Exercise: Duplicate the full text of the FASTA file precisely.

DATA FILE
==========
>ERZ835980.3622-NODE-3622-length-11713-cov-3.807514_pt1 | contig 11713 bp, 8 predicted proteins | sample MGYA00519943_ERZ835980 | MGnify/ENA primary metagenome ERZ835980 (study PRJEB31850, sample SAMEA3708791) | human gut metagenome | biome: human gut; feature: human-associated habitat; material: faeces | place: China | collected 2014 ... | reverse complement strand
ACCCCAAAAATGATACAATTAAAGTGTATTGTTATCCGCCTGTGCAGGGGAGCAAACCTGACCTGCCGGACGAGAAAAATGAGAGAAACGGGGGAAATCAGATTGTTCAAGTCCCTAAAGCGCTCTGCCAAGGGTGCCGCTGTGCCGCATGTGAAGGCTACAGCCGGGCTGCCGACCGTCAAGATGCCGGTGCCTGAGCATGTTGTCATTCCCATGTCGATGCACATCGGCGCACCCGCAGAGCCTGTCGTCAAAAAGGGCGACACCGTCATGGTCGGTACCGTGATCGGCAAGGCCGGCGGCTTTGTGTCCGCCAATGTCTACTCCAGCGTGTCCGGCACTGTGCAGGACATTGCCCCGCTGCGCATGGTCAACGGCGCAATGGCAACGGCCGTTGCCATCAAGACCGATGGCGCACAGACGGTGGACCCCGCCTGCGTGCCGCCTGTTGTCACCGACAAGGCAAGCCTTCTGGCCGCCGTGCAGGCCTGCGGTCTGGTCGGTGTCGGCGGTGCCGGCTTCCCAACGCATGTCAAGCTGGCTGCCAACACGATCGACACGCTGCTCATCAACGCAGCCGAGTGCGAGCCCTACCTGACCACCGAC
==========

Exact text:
>ERZ835980.3622-NODE-3622-length-11713-cov-3.807514_pt1 | contig 11713 bp, 8 predicted proteins | sample MGYA00519943_ERZ835980 | MGnify/ENA primary metagenome ERZ835980 (study PRJEB31850, sample SAMEA3708791) | human gut metagenome | biome: human gut; feature: human-associated habitat; material: faeces | place: China | collected 2014 ... | reverse complement strand
ACCCCAAAAATGATACAATTAAAGTGTATTGTTATCCGCCTGTGCAGGGGAGCAAACCTGACCTGCCGGACGAGAAAAATGAGAGAAACGGGGGAAATCAGATTGTTCAAGTCCCTAAAGCGCTCTGCCAAGGGTGCCGCTGTGCCGCATGTGAAGGCTACAGCCGGGCTGCCGACCGTCAAGATGCCGGTGCCTGAGCATGTTGTCATTCCCATGTCGATGCACATCGGCGCACCCGCAGAGCCTGTCGTCAAAAAGGGCGACACCGTCATGGTCGGTACCGTGATCGGCAAGGCCGGCGGCTTTGTGTCCGCCAATGTCTACTCCAGCGTGTCCGGCACTGTGCAGGACATTGCCCCGCTGCGCATGGTCAACGGCGCAATGGCAACGGCCGTTGCCATCAAGACCGATGGCGCACAGACGGTGGACCCCGCCTGCGTGCCGCCTGTTGTCACCGACAAGGCAAGCCTTCTGGCCGCCGTGCAGGCCTGCGGTCTGGTCGGTGTCGGCGGTGCCGGCTTCCCAACGCATGTCAAGCTGGCTGCCAACACGATCGACACGCTGCTCATCAACGCAGCCGAGTGCGAGCCCTACCTGACCACCGAC